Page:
Intel's chip set woes just won't go away. The chip maker has announced that it
will replace PC motherboards designed around its 820 chip set due to a faulty
component that may cause system failures and, under extreme circumstances, even
data corruption.

The faulty component, a memory translator hub, translates signals from SDRAM
(synchronous dynamic random access memory) to the 820 chip set. Since the
defective component began shipping only in November last year, systems shipped
before that time are unaffected by the problem, Intel says in a statement.

System noise resulting from the memory translator hub can cause PCs to
intermittently reset, reboot, and/or hang. Intel says it has also been able to
cause data corruption under synthetic stress testing in its laboratories.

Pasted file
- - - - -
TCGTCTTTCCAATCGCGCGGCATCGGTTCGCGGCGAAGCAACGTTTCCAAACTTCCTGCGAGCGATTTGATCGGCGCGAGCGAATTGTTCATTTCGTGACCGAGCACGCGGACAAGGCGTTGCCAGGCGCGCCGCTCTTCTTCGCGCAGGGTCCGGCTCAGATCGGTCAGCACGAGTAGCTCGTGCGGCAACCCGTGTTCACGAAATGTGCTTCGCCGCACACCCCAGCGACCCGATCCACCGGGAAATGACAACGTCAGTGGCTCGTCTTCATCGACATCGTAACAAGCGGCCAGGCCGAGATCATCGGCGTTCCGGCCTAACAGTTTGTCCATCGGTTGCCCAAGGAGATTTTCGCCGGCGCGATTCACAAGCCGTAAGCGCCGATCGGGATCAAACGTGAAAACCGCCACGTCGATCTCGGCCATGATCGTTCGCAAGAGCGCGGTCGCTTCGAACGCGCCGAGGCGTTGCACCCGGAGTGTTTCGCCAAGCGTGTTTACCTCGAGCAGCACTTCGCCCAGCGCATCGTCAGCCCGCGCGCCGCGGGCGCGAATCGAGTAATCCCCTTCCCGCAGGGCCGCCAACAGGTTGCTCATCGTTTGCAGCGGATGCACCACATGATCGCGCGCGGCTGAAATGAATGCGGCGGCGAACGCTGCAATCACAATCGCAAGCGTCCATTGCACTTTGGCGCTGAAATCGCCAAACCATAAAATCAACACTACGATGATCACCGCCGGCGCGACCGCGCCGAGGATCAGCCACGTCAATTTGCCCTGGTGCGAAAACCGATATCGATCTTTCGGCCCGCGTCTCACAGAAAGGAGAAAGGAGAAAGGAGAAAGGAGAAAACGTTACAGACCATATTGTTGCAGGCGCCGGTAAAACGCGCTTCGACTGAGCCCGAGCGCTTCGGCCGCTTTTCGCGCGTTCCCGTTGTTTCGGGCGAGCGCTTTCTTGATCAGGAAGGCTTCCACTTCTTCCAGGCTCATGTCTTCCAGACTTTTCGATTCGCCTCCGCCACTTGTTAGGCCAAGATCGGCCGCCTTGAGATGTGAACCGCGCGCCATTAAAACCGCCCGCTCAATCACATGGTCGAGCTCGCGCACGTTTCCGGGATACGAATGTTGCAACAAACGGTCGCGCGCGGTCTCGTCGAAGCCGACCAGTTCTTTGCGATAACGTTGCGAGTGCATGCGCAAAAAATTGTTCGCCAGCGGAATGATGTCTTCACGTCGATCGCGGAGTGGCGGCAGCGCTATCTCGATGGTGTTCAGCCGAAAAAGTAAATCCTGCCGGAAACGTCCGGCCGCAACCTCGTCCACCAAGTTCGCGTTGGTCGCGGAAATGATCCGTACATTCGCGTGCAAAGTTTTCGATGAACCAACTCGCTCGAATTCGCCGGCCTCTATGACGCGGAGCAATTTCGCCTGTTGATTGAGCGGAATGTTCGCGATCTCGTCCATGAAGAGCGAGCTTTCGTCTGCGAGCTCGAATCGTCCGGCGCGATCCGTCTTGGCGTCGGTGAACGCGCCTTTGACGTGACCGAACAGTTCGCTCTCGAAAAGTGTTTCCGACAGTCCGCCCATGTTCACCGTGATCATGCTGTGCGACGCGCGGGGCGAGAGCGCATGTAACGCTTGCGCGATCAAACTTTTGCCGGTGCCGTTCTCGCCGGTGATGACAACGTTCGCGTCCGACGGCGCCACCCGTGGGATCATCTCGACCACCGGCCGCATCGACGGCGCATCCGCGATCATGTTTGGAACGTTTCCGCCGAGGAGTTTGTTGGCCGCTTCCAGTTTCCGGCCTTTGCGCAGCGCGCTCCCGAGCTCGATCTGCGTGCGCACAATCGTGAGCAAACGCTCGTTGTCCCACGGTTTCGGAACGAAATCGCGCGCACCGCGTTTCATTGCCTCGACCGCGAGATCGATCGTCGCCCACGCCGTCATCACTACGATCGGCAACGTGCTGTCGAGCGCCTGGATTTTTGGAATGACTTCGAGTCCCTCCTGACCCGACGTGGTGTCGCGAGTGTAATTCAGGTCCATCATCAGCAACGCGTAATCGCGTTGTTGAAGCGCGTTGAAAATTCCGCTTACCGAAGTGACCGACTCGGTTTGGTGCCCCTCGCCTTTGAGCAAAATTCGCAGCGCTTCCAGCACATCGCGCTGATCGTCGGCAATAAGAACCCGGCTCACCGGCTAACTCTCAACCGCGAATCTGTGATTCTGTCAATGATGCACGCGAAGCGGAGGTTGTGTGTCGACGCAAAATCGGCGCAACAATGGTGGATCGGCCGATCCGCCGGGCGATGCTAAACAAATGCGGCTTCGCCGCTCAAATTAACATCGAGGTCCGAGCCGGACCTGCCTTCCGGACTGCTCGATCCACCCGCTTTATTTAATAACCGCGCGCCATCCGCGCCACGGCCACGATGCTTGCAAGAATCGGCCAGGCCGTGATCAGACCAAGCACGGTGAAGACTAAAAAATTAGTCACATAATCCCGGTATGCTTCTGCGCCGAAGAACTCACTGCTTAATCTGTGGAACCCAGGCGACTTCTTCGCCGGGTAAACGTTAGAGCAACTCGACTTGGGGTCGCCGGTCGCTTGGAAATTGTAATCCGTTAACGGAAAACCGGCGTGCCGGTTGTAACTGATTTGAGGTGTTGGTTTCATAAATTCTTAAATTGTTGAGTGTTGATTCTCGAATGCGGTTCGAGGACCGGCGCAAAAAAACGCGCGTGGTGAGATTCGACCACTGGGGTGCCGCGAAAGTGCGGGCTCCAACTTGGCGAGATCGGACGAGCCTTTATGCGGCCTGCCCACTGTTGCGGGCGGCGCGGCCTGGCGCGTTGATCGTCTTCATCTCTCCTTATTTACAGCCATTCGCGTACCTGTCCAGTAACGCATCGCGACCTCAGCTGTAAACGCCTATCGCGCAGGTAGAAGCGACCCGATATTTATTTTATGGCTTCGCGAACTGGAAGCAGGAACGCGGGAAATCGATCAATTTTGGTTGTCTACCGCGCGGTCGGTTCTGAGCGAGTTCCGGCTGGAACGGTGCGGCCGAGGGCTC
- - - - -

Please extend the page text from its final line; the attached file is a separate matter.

Intel did not give any estimates of how many systems may be affected.

Normally, Intel says, motherboards featuring the 820 chip set use a different memory based on Rambus's speedy memory interface technology. Systems featuring Rambus DRAM are not affected since they don't use the defective memory translator hub, Intel says.

The replacement call comes after Intel in February admitted that there may be a
problem with the memory hubs in some of its 820- and 840-based motherboards.

Intel says it is working with motherboard and PC makers as well as distribution
channels to inform users of the problem and to offer a replacement motherboard.

Users who want to know whether their system uses the faulty component can
contact their computer maker for more information or can visit Intel's Web site